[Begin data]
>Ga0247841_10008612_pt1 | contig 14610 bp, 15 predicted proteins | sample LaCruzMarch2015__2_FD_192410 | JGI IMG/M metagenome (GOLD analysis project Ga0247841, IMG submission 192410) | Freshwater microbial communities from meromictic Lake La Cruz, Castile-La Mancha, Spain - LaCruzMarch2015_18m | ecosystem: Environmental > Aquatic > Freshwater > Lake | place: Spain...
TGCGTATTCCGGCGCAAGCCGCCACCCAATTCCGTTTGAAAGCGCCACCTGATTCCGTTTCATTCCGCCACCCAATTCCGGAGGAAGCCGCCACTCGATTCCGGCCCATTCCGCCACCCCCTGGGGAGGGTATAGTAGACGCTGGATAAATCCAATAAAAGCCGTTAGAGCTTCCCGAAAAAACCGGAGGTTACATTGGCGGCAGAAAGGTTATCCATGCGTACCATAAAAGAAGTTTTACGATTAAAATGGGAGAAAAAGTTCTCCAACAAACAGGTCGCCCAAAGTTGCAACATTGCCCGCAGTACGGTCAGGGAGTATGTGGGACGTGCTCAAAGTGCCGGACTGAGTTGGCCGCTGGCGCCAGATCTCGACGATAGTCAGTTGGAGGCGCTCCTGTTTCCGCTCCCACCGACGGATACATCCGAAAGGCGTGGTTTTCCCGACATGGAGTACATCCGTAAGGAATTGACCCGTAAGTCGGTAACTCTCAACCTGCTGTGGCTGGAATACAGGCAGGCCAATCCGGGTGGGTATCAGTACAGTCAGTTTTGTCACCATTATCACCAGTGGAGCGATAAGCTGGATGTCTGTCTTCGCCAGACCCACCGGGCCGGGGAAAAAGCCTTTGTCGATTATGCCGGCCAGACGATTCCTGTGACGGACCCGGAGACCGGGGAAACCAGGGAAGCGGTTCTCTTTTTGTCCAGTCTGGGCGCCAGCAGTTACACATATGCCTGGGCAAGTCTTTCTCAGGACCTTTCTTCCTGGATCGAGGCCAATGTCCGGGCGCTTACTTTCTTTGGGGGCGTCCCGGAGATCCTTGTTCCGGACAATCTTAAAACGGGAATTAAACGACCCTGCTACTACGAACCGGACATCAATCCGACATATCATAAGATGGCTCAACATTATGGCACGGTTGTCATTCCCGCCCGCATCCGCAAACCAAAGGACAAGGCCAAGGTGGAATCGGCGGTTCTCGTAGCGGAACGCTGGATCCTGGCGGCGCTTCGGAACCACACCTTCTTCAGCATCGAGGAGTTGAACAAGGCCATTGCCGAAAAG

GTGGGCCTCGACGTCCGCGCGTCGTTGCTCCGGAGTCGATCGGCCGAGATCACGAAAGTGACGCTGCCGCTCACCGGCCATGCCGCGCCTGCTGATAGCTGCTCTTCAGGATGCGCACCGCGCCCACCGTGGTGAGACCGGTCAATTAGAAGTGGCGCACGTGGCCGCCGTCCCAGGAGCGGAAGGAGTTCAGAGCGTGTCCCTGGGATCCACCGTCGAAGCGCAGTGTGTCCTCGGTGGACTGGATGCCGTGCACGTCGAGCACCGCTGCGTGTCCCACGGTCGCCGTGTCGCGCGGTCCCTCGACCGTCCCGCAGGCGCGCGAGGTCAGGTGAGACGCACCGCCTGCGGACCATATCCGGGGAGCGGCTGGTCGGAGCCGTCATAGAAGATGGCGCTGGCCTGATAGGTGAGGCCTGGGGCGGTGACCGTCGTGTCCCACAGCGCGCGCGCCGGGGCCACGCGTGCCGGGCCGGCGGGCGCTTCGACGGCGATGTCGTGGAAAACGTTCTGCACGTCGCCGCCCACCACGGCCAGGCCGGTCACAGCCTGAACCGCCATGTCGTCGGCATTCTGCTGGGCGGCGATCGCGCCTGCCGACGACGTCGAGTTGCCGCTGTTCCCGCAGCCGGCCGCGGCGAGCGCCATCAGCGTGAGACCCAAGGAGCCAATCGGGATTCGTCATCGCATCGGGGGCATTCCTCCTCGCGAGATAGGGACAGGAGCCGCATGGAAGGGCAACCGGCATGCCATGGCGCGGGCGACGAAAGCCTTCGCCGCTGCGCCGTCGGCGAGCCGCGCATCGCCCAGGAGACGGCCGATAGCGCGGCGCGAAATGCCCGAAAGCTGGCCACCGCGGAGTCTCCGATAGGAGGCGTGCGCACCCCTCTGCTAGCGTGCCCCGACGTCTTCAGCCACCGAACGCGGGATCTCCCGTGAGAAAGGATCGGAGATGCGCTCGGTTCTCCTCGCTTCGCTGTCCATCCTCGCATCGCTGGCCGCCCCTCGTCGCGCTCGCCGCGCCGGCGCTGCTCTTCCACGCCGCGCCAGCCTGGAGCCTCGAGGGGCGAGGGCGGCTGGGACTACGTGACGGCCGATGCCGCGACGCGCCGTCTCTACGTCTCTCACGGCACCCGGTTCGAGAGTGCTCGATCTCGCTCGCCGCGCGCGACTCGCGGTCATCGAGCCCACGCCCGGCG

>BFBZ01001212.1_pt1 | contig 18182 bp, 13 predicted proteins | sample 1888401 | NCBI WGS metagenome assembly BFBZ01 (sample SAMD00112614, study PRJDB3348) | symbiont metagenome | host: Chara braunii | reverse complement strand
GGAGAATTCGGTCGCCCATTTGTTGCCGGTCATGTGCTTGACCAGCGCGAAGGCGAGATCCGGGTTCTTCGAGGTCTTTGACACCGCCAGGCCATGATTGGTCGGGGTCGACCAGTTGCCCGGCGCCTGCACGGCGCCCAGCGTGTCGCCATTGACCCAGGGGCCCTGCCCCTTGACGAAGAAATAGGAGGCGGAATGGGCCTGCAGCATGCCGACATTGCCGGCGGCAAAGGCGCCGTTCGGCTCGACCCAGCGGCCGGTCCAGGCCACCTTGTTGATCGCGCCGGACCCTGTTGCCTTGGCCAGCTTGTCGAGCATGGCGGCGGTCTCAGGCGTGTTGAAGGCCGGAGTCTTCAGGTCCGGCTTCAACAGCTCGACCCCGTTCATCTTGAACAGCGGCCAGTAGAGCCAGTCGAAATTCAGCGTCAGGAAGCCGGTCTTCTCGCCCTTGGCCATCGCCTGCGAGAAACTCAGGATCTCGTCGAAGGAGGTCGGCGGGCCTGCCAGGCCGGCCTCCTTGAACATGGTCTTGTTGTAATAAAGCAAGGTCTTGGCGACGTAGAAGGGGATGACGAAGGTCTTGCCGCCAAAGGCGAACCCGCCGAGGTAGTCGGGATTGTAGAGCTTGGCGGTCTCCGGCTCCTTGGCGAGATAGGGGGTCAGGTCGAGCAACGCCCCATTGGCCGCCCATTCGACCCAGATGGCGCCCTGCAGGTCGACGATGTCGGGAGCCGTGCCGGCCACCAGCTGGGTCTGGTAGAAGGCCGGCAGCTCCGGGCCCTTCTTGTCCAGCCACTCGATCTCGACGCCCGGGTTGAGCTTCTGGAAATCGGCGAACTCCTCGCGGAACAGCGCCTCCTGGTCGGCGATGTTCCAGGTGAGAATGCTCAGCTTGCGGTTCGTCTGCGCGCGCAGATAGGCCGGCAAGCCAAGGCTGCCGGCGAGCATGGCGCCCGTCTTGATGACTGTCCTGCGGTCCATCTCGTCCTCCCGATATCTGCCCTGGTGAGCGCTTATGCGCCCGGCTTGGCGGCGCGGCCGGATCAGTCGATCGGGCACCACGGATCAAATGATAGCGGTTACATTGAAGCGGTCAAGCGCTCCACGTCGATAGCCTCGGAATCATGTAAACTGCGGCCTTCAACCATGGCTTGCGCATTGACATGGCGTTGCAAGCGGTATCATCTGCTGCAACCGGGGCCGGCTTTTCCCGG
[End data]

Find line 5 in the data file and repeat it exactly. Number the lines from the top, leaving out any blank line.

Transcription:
GGAGAATTCGGTCGCCCATTTGTTGCCGGTCATGTGCTTGACCAGCGCGAAGGCGAGATCCGGGTTCTTCGAGGTCTTTGACACCGCCAGGCCATGATTGGTCGGGGTCGACCAGTTGCCCGGCGCCTGCACGGCGCCCAGCGTGTCGCCATTGACCCAGGGGCCCTGCCCCTTGACGAAGAAATAGGAGGCGGAATGGGCCTGCAGCATGCCGACATTGCCGGCGGCAAAGGCGCCGTTCGGCTCGACCCAGCGGCCGGTCCAGGCCACCTTGTTGATCGCGCCGGACCCTGTTGCCTTGGCCAGCTTGTCGAGCATGGCGGCGGTCTCAGGCGTGTTGAAGGCCGGAGTCTTCAGGTCCGGCTTCAACAGCTCGACCCCGTTCATCTTGAACAGCGGCCAGTAGAGCCAGTCGAAATTCAGCGTCAGGAAGCCGGTCTTCTCGCCCTTGGCCATCGCCTGCGAGAAACTCAGGATCTCGTCGAAGGAGGTCGGCGGGCCTGCCAGGCCGGCCTCCTTGAACATGGTCTTGTTGTAATAAAGCAAGGTCTTGGCGACGTAGAAGGGGATGACGAAGGTCTTGCCGCCAAAGGCGAACCCGCCGAGGTAGTCGGGATTGTAGAGCTTGGCGGTCTCCGGCTCCTTGGCGAGATAGGGGGTCAGGTCGAGCAACGCCCCATTGGCCGCCCATTCGACCCAGATGGCGCCCTGCAGGTCGACGATGTCGGGAGCCGTGCCGGCCACCAGCTGGGTCTGGTAGAAGGCCGGCAGCTCCGGGCCCTTCTTGTCCAGCCACTCGATCTCGACGCCCGGGTTGAGCTTCTGGAAATCGGCGAACTCCTCGCGGAACAGCGCCTCCTGGTCGGCGATGTTCCAGGTGAGAATGCTCAGCTTGCGGTTCGTCTGCGCGCGCAGATAGGCCGGCAAGCCAAGGCTGCCGGCGAGCATGGCGCCCGTCTTGATGACTGTCCTGCGGTCCATCTCGTCCTCCCGATATCTGCCCTGGTGAGCGCTTATGCGCCCGGCTTGGCGGCGCGGCCGGATCAGTCGATCGGGCACCACGGATCAAATGATAGCGGTTACATTGAAGCGGTCAAGCGCTCCACGTCGATAGCCTCGGAATCATGTAAACTGCGGCCTTCAACCATGGCTTGCGCATTGACATGGCGTTGCAAGCGGTATCATCTGCTGCAACCGGGGCCGGCTTTTCCCGG